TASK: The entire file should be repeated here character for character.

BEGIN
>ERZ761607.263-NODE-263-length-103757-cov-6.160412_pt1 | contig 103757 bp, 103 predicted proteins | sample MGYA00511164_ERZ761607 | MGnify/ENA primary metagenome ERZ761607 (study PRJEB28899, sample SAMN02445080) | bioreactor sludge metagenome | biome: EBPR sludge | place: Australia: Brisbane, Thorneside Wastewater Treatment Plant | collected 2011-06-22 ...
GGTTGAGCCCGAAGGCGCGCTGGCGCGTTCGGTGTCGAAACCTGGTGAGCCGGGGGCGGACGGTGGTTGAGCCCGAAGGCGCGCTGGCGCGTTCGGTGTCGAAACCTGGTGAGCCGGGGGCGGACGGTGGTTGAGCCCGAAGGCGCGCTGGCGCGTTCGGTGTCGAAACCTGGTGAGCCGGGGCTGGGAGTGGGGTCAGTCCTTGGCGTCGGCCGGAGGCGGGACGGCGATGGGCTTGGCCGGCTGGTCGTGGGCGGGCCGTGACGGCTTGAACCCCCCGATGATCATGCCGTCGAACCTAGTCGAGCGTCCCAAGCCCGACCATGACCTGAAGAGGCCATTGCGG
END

>ERZ761607.263-NODE-263-length-103757-cov-6.160412_pt1 | contig 103757 bp, 103 predicted proteins | sample MGYA00511164_ERZ761607 | MGnify/ENA primary metagenome ERZ761607 (study PRJEB28899, sample SAMN02445080) | bioreactor sludge metagenome | biome: EBPR sludge | place: Australia: Brisbane, Thorneside Wastewater Treatment Plant | collected 2011-06-22 ...
GGTTGAGCCCGAAGGCGCGCTGGCGCGTTCGGTGTCGAAACCTGGTGAGCCGGGGGCGGACGGTGGTTGAGCCCGAAGGCGCGCTGGCGCGTTCGGTGTCGAAACCTGGTGAGCCGGGGGCGGACGGTGGTTGAGCCCGAAGGCGCGCTGGCGCGTTCGGTGTCGAAACCTGGTGAGCCGGGGCTGGGAGTGGGGTCAGTCCTTGGCGTCGGCCGGAGGCGGGACGGCGATGGGCTTGGCCGGCTGGTCGTGGGCGGGCCGTGACGGCTTGAACCCCCCGATGATCATGCCGTCGAACCTAGTCGAGCGTCCCAAGCCCGACCATGACCTGAAGAGGCCATTGCGG